88 potential police recruits fail polygraph screening

COMMISSIONER of Police Dr Carl Williams yesterday disclosed that 88 of 191 potential recruits to the Jamaica Constabulary Force (JCF) recently failed the required polygraph screening for enlistment.

The JCF, in April, introduced polygraph screening for recruits as part of its strategy to prevent corrupt or tainted individuals from joining its ranks.

“Not so long ago, as part of our efforts to polygraph everyone who applies to join the JCF, I sought the help of the US Embassy, because our polygraphers were unable to handle the large volume of potential recruits. They never hesitated.

“US polygraphers were here within a few weeks and by mid-August they had already examined 191 potential recruits of which 103 were found suitable for enlistment in the JCF. There were significant doubts about the other 88 that made them unsuitable to become members of the JCF,” he said during the launch of Body Worn Camera Project at the Office of Commissioner of Police on Old Hope Road in St Andrew.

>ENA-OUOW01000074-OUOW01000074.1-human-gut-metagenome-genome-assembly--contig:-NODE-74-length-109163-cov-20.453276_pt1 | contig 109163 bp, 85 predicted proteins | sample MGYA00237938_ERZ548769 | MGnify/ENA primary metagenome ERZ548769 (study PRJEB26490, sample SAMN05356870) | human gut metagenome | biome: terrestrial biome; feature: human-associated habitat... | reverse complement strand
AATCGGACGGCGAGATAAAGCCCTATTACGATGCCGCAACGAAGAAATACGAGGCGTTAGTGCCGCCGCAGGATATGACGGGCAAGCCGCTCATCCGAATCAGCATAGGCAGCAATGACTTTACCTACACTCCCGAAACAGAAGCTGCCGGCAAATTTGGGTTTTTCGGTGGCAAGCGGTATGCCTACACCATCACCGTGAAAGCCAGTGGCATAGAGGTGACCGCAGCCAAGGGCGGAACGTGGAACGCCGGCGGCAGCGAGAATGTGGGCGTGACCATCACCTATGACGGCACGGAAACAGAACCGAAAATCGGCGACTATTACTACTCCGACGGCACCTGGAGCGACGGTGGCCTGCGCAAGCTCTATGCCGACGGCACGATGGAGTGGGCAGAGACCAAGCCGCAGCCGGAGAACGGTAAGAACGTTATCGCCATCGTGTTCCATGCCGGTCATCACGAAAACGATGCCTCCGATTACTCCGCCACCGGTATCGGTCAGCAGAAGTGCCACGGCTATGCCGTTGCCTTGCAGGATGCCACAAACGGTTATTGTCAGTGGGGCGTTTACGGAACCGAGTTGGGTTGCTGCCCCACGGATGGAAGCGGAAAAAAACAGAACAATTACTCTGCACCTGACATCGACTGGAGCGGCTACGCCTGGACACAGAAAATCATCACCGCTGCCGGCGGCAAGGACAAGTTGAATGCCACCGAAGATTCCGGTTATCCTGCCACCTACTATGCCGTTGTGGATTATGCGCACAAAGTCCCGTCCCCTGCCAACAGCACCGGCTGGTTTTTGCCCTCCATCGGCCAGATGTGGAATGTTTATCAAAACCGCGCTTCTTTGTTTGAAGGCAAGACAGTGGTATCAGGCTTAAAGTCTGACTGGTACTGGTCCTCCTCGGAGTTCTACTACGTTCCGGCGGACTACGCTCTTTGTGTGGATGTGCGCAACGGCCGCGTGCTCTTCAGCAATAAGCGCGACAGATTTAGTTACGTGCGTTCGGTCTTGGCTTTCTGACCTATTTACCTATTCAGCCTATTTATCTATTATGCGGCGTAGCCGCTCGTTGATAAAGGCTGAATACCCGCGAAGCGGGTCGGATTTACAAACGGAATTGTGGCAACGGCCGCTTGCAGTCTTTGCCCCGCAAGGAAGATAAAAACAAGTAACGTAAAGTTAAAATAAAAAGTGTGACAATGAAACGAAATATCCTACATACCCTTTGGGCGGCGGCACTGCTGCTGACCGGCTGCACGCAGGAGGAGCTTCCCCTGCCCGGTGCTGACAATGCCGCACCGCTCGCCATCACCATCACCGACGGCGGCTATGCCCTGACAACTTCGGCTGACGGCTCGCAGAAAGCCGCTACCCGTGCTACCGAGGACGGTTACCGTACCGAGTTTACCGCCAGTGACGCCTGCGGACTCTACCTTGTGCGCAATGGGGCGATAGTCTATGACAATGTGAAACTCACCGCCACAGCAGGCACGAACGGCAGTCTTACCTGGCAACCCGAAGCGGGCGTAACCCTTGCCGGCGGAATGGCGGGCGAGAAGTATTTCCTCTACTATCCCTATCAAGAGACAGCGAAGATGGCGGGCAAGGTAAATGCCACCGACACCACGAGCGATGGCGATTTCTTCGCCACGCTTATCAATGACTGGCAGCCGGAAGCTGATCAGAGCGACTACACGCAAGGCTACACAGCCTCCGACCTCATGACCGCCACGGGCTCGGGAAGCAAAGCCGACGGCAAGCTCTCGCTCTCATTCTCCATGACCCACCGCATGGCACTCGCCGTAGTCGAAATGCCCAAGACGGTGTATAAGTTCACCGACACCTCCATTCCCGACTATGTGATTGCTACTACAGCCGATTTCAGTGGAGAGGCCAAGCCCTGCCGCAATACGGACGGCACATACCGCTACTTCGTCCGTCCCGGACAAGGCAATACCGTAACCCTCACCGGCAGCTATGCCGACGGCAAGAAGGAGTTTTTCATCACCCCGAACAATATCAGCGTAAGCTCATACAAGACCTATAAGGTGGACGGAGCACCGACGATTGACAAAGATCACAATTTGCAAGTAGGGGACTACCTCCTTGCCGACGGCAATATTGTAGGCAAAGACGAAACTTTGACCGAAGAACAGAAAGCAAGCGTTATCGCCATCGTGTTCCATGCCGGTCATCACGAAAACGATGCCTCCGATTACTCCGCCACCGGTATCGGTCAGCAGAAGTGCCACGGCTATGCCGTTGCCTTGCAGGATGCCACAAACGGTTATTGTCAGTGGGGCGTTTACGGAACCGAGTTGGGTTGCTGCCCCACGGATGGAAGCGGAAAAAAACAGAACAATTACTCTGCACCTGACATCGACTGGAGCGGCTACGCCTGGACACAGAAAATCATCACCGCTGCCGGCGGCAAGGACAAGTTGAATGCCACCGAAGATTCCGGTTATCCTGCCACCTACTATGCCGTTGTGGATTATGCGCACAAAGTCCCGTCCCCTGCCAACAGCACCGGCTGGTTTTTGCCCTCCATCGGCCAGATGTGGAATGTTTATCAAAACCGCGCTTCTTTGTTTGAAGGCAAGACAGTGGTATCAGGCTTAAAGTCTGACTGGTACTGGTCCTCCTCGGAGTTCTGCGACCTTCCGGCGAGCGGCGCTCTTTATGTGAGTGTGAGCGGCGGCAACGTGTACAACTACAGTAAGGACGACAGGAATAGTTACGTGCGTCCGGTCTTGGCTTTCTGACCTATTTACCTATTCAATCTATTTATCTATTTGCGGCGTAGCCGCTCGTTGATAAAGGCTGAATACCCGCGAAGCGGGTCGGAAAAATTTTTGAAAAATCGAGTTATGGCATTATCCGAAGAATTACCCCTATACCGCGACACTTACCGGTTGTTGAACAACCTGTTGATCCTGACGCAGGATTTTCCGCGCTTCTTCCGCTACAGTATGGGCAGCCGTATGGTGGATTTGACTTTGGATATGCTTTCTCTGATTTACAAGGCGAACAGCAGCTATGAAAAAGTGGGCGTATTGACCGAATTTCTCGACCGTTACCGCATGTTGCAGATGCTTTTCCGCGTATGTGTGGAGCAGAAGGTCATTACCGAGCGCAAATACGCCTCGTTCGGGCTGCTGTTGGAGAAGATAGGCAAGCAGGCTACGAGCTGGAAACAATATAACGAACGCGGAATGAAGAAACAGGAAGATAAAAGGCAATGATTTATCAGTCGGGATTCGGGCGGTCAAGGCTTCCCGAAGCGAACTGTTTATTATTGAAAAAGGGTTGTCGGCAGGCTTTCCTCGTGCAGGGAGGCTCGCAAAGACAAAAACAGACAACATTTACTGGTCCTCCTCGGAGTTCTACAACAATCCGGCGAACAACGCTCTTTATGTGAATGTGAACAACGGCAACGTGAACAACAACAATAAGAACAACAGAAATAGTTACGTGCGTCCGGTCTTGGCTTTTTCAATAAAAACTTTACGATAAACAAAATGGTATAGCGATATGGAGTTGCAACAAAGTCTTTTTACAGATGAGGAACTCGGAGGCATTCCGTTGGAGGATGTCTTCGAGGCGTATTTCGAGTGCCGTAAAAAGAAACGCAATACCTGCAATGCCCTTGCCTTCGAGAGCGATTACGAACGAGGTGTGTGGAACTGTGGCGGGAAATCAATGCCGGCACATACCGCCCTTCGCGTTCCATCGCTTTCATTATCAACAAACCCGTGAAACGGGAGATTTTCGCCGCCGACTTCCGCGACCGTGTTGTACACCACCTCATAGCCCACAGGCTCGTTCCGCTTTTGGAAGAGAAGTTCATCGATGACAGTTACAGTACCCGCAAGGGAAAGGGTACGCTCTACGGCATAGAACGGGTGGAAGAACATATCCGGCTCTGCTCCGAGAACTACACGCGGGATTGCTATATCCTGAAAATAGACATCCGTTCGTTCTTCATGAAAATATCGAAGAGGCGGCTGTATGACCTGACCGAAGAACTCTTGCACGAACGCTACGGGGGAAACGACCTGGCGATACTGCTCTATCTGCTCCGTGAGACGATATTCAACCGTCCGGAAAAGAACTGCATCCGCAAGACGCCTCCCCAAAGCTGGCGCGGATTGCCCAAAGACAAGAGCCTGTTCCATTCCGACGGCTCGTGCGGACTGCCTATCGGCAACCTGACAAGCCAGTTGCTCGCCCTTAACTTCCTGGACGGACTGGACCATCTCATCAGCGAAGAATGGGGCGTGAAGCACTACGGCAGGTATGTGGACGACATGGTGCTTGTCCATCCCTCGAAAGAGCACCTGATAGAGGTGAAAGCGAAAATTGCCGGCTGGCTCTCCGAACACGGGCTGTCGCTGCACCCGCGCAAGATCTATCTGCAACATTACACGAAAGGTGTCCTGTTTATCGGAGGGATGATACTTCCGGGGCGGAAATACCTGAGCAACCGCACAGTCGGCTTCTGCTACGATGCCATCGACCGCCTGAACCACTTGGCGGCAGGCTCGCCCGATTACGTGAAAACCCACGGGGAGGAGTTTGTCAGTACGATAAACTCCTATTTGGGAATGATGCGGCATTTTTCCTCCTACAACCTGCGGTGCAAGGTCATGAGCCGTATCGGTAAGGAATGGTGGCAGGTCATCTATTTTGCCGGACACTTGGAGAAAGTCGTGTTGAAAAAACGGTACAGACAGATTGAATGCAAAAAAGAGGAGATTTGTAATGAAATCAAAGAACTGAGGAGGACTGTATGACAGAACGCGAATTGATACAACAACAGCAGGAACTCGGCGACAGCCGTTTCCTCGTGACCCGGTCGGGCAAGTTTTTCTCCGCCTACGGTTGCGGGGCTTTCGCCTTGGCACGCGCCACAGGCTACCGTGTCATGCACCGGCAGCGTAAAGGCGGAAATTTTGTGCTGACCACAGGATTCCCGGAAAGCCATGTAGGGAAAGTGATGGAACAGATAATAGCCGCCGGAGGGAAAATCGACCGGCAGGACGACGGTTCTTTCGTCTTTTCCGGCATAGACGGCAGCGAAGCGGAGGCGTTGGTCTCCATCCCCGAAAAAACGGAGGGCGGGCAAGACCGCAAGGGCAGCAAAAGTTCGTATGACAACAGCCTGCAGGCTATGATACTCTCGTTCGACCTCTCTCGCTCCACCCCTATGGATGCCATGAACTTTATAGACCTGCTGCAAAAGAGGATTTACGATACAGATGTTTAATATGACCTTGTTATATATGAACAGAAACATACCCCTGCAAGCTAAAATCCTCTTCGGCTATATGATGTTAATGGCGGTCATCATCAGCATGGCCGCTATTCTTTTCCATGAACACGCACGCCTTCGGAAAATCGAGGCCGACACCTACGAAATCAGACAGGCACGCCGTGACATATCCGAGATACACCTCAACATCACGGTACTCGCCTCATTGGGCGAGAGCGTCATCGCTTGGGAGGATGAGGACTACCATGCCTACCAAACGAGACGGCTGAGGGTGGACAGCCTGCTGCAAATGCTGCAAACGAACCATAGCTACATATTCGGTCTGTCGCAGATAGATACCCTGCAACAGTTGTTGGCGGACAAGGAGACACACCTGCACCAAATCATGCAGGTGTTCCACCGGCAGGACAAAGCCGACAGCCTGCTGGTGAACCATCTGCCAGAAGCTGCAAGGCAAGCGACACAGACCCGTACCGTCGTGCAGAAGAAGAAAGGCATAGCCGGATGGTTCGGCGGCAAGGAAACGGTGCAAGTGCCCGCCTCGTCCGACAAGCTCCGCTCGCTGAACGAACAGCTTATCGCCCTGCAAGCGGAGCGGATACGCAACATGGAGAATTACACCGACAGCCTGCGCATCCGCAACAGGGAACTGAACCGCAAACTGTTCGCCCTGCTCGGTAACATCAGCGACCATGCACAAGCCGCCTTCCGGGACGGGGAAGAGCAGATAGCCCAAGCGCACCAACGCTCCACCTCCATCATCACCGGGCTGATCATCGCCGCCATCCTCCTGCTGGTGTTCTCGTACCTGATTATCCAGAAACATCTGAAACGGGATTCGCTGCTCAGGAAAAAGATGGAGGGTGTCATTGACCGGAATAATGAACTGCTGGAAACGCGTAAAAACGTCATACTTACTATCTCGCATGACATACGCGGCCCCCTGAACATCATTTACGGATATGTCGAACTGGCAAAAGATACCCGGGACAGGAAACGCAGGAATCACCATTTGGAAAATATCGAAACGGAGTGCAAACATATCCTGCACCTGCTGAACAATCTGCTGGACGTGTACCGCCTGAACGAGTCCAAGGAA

In April, Williams told the Jamaica Observer that there was high concern about corruption within the force. Statistics given then revealed that, in 2014, a total of 41 members were arrested and charged with various crimes, while 27 were arrested in 2015, and seven up to April this year.

“While not all 88 were found to have criminal links, there were some who had been actively involved in lottery scamming; others were affiliated to gangs. There were persons who had handled illegal guns, and some were habitual thieves,” he said.

The commissioner said many of these potential recruits received “glowing recommendations from justices of the peace and ministers of religion and other ‘upstanding residents’ as citizens in their communities”.

He argued that they would very likely have made it into the JCF and would have further corrupted the force.

“We would be stuck with them for the next 30 or 40 years. But thanks to the polygraph we won’t have to worry of those types coming into the force anymore,” he said.

The commissioner also had strong words for potential recruits with smeared history, whom he said would not succeed in joining the organisation he heads.

“All who are seeking to become members of the JCF and who are from some shady backgrounds, don’t try your luck here. You will not beat the polygraph. And with the support from our international partners most notably the United States, Canada and Great Britain we will polygraph every single applicant to minimise the risk of populating our force with wrong [doers],” said Williams.


Source: http://www.jamaicaobserver.com/

CBI may seek nod for lie-detector test on Kejriwal’s ex-secretary

Sources said Mr Rajendra Kumar has not been forthcoming about the details connected to the case against him.